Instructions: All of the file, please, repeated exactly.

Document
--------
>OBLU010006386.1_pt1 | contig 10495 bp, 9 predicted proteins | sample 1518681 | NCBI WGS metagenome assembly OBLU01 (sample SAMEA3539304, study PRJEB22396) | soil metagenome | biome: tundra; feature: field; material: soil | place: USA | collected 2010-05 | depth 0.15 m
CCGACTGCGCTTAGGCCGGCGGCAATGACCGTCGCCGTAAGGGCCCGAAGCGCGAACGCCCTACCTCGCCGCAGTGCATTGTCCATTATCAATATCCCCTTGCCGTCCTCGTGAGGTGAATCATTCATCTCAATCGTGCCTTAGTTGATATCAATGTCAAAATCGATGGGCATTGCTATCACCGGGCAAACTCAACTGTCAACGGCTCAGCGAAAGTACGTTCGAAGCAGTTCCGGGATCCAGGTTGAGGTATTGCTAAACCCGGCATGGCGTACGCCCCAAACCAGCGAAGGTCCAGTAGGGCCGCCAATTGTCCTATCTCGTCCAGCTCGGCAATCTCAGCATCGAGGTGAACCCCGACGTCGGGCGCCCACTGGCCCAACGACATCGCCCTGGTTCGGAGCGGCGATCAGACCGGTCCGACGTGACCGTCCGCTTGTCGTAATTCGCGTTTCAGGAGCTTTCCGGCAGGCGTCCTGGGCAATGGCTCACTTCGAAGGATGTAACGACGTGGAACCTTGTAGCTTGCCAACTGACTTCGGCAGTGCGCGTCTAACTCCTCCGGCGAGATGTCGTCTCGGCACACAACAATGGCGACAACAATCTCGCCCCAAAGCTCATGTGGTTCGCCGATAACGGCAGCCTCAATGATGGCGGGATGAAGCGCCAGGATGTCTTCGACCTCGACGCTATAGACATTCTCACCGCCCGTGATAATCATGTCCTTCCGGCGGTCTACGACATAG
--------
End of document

>OBLU010006386.1_pt1 | contig 10495 bp, 9 predicted proteins | sample 1518681 | NCBI WGS metagenome assembly OBLU01 (sample SAMEA3539304, study PRJEB22396) | soil metagenome | biome: tundra; feature: field; material: soil | place: USA | collected 2010-05 | depth 0.15 m
CCGACTGCGCTTAGGCCGGCGGCAATGACCGTCGCCGTAAGGGCCCGAAGCGCGAACGCCCTACCTCGCCGCAGTGCATTGTCCATTATCAATATCCCCTTGCCGTCCTCGTGAGGTGAATCATTCATCTCAATCGTGCCTTAGTTGATATCAATGTCAAAATCGATGGGCATTGCTATCACCGGGCAAACTCAACTGTCAACGGCTCAGCGAAAGTACGTTCGAAGCAGTTCCGGGATCCAGGTTGAGGTATTGCTAAACCCGGCATGGCGTACGCCCCAAACCAGCGAAGGTCCAGTAGGGCCGCCAATTGTCCTATCTCGTCCAGCTCGGCAATCTCAGCATCGAGGTGAACCCCGACGTCGGGCGCCCACTGGCCCAACGACATCGCCCTGGTTCGGAGCGGCGATCAGACCGGTCCGACGTGACCGTCCGCTTGTCGTAATTCGCGTTTCAGGAGCTTTCCGGCAGGCGTCCTGGGCAATGGCTCACTTCGAAGGATGTAACGACGTGGAACCTTGTAGCTTGCCAACTGACTTCGGCAGTGCGCGTCTAACTCCTCCGGCGAGATGTCGTCTCGGCACACAACAATGGCGACAACAATCTCGCCCCAAAGCTCATGTGGTTCGCCGATAACGGCAGCCTCAATGATGGCGGGATGAAGCGCCAGGATGTCTTCGACCTCGACGCTATAGACATTCTCACCGCCCGTGATAATCATGTCCTTCCGGCGGTCTACGACATAG